Curtis: On the Bayou

Feb. 1, 2006

On The Bayou


Brian Curtis is a CSTV football and basketball analyst and a regular writer.
E-mail here!

LSU is tops on Signing Day...when it comes to parties


By Brian Curtis

Senior Editor, CSTV


It's been a long day in Baton Rouge...for the revelers at the Bayou Bash on the Mississippi River.  Whether or not LSU has the top recruiting class in the nation (which, by the way, they don't, coming in anywhere from #5-7 according to the experts), the recruiting bash put on by the LSU Gridiron Club has got to top any other Signing Day party.


In my years in the media, I had heard about the all-day party, and had even been invited to attend, but I never seemed to make down there.  Tonight, I am no longer a Bayou Bash virgin.  Let me tell you a little about the gathering.


Imagine close to 5,000 people packed into a convention hall on the Mississippi River.  Now, envision that everyone is wearing some form of purple and gold LSU wardrobe.  Throw in dozens of vendor booths hawking everything from T-Shirts to financial advice.  Now, take that crowd of 5,000 and start the party at 7:30 in the morning, with food and beer flowing. 


Seriously.  The party gets underway at 7:30, so it is up and running when the first recruit sends in his fax to the football coaches, saying he is on his way to LSU.


After the coaches receive a fax, the recruiting coordinator approves it, sends it to the compliance office where it is certified, and the good 'ol folks at the Bayou Bash are alerted to the new signing, when it is posted on a large TV screen followed by video highlights of the new Tiger.  The place roars.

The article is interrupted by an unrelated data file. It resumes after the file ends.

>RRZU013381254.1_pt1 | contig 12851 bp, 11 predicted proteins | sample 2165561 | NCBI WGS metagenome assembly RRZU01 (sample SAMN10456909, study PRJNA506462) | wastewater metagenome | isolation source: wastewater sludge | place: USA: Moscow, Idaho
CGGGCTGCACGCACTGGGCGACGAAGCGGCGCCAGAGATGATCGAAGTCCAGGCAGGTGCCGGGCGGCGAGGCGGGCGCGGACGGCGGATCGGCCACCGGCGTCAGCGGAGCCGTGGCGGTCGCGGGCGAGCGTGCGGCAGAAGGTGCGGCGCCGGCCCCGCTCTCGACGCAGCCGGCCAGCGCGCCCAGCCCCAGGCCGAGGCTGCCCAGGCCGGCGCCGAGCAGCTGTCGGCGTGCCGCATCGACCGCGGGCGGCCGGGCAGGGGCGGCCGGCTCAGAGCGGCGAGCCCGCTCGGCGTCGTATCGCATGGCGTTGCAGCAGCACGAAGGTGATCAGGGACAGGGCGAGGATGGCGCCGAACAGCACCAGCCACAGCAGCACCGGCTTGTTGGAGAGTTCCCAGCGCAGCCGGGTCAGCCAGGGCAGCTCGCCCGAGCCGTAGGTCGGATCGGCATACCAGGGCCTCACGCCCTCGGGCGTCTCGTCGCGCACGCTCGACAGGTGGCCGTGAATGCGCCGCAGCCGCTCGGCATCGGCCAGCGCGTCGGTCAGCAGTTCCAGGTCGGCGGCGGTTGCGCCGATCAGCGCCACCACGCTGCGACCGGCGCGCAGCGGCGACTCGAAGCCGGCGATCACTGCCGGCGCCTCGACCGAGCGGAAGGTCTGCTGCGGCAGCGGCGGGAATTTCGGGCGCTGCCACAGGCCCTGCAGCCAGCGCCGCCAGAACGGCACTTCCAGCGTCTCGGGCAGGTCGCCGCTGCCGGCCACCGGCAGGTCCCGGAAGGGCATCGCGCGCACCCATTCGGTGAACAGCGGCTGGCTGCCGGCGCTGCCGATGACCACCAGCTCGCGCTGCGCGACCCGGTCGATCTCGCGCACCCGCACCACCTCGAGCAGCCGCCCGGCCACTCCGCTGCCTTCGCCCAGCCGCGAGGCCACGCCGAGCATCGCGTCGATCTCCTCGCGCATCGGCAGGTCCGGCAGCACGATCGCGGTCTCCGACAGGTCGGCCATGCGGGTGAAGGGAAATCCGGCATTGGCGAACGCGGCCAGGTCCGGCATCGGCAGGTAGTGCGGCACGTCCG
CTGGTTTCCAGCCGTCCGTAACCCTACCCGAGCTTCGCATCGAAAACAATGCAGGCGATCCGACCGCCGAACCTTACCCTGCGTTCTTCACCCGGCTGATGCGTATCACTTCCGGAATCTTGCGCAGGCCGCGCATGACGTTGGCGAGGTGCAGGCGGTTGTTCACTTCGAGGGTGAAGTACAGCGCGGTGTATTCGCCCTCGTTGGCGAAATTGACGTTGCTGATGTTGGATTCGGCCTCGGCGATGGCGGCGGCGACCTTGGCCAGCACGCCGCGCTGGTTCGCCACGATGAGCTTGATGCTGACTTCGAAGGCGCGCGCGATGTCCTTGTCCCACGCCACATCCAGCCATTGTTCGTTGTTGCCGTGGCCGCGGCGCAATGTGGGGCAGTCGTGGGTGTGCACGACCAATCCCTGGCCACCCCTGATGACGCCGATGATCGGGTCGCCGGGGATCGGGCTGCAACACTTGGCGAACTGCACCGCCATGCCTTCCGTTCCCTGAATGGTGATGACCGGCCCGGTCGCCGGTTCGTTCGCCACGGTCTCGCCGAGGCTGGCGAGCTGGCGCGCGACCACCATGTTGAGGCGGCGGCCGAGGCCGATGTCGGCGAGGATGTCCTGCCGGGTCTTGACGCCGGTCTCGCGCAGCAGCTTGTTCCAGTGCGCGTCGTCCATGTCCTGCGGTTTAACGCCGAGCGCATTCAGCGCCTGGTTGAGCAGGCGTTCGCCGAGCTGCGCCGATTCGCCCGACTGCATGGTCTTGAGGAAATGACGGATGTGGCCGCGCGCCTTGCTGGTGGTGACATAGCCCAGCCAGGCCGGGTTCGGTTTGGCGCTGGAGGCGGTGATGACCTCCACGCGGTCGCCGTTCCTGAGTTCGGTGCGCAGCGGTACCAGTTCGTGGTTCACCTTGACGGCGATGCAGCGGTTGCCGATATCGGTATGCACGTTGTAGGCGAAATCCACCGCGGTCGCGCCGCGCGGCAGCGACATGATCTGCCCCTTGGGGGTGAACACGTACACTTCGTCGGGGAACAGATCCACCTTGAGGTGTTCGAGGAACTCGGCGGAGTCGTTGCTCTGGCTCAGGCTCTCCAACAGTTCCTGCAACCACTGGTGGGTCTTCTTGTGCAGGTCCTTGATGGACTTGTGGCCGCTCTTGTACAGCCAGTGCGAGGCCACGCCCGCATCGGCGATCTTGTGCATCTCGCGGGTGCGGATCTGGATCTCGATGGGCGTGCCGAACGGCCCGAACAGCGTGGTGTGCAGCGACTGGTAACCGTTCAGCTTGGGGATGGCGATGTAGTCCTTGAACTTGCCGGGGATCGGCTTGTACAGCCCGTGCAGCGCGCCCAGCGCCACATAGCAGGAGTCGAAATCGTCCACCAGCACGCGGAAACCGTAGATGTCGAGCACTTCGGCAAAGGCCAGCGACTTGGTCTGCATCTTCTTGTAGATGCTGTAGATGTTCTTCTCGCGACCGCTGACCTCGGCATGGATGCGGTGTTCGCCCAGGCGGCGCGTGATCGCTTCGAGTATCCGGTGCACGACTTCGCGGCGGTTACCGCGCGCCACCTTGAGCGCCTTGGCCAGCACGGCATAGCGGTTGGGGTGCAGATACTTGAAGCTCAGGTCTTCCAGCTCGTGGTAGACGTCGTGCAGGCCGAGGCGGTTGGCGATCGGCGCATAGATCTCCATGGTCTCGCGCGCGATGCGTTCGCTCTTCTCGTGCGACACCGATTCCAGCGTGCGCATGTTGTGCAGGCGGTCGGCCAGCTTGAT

By late afternoon, much of the class is secured, but the beer is not.  As you might imagine, many of the faithful - who have driven from all parts of the state and region, and who have been drinking all day - are in a very loud mood.  They have been entertained during the day by replays of LSU games and by guest speakers, which, on this day, included the Tigers' equipment manager.  (There's a lot of time to kill.) 


Around 5:00 p.m., the LSU marching band arrives, and the place erupts.  The biggest roar of the day is reserved for head coach Les Miles and his staff, who take the stage along with their wives and children.  Miles gives a pep talk, says some nice things about each recruit, and then concludes the whole day as he walks off stage.  The 5,000 fans exit within minutes.


The day is a celebration for the fans, a time when the passion comes together.  It is a far cry from the LSU football offices during the day, where I spent time with the coaches and Miles as they waited, and sometimes waited longer, for faxes.  They received most of the faxes they were after.  They lost a few key guys who announced they were headed elsewhere, and one big-time recruit put off his decision.  The cell phones were busy and Miles was clearly on an emotional swing of sorts during the day.  The staff and their assistants kept track of how rival SEC schools were doing via the Internet.


When it's all over, the coaches and their wives head to a private dinner to celebrate; and to start talking about the high school juniors they will offer scholarships to in the morning.



Football Home